10 Nov Government must confront continued uncertainty towards COVID-19 vaccine if we want a way out of lockdown
Effective public health communication is essential in order to protect the public during this second wave of COVID-19, particularly as many uncertainties lie ahead about the roll-out of vaccines. But have the government been successful in striking the right balance when it comes to upskilling the public’s knowledge and understanding about vaccines uptake?
At the time of writing, England is under lockdown and we are hearing increased warnings by scientists that if we want life to return to ‘normal’ the government must go beyond vaccinating at-risk and older age groups. But are the public listening?
Well the answer is – not everyone. Teaming up with Deltapoll, we asked a series of questions to determine potential factors influencing acceptance of a COVID-19 vaccine. We found that the government are failing to enhance trust in and acceptance of a vaccine – particularly amongst under 55s.
The poll reveals that:
- One in four are unlikely to want to be vaccinated.
- Age is the biggest driver in who would accept a vaccine.
- 75% of those least likely to be wanting a vaccination are under 55.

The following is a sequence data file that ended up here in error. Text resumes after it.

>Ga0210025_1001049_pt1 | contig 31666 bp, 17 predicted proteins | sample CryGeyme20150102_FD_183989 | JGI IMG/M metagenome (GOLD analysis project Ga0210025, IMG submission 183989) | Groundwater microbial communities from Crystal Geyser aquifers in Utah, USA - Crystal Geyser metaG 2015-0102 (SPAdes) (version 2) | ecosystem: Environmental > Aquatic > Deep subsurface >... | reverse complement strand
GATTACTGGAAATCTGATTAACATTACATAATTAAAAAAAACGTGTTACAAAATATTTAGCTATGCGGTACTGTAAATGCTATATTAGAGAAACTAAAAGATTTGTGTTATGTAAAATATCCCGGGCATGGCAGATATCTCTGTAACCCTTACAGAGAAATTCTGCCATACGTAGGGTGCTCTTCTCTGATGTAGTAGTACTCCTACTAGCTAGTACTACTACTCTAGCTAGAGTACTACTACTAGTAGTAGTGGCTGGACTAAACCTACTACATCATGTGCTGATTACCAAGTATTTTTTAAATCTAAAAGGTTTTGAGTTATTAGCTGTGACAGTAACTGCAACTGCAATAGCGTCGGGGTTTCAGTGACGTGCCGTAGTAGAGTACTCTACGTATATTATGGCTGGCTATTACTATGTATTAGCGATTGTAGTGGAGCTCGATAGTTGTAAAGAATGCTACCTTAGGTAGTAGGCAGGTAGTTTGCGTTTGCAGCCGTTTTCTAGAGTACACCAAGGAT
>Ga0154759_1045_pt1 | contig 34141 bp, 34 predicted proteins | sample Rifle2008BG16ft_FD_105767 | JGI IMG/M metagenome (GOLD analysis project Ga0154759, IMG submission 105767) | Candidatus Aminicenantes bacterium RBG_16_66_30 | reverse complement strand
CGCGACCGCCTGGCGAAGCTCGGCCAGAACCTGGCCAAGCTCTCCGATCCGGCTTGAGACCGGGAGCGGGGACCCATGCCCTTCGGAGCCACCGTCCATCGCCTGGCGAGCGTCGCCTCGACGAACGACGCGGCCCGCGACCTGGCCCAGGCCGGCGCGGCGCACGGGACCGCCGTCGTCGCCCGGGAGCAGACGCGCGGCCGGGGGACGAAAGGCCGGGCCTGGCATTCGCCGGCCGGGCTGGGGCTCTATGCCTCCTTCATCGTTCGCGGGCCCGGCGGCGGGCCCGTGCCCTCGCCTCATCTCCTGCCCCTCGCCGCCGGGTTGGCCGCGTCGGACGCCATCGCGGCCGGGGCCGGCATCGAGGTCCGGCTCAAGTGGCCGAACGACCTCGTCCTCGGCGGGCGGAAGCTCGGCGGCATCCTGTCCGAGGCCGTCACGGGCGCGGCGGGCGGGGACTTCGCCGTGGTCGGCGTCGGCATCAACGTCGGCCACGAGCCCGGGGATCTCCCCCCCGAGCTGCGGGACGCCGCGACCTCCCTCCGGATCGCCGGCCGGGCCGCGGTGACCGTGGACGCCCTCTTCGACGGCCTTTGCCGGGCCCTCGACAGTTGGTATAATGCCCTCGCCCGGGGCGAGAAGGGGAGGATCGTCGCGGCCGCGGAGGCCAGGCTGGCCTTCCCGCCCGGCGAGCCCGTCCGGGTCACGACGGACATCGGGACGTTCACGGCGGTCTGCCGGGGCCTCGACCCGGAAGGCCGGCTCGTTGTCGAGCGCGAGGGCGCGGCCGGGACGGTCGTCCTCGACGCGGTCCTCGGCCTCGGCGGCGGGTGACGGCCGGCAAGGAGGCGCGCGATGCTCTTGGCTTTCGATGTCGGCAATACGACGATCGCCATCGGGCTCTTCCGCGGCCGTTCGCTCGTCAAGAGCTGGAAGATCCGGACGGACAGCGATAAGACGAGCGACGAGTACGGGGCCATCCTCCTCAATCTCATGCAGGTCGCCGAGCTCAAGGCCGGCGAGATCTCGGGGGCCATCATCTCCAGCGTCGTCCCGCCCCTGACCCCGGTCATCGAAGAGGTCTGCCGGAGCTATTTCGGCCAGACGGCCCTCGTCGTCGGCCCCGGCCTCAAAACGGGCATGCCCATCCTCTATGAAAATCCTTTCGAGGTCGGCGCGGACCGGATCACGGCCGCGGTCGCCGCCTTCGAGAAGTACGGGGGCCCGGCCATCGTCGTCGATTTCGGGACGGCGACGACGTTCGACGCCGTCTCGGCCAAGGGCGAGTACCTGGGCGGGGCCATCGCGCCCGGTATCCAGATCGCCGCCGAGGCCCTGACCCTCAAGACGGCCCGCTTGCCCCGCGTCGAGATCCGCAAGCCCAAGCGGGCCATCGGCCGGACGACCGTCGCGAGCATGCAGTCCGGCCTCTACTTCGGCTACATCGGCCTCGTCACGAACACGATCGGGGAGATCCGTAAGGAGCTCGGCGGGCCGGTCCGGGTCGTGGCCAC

- Of those who are least likely to say they will take a vaccine, respondents were twice as likely to be Millennials as opposed to Baby Boomers.
On the 0 to 10 likelihood scale to have the COVID-19 vaccine, simply being an anti-vaxxer reduces the likelihood score by 2.5. Data published in March also suggested a generational divide – with fewer than half of Millennials washing their hands more regularly; compared to nearly 70% of Baby Boomers.
Health comms expert Roudie Shafie, Director, OVID Health said: “The Government’s immediate vaccine strategy is to protect some of the most vulnerable, but in order to come out of the cycle of lockdowns we will need to vaccinate anyone who can spread it. The under 55s are the most likely to be ‘spreading’ infections yet are the ones who need to be most persuaded to take a vaccine. A renewed focus on vaccines confidence amongst this group is urgently required so that vaccination can be a path back to normal.”
Following this week’s announcement from Pfizer and BioNTech, it is now crucial for the authorities to be clear about what is known and not known, to engage the public in discussions, take their input seriously, and build trust through transparency.
To get our results, Deltapoll interviewed 1,589 British adults online between 22nd and 24th October 2020. The data have been weighted to be representative of the British adult population as a whole. Deltapoll and OVID Health are tracking all aspects of public opinion toward the COVID-19 outbreak and what it means for health communications.
Full tables are available to download from the Deltapoll website here.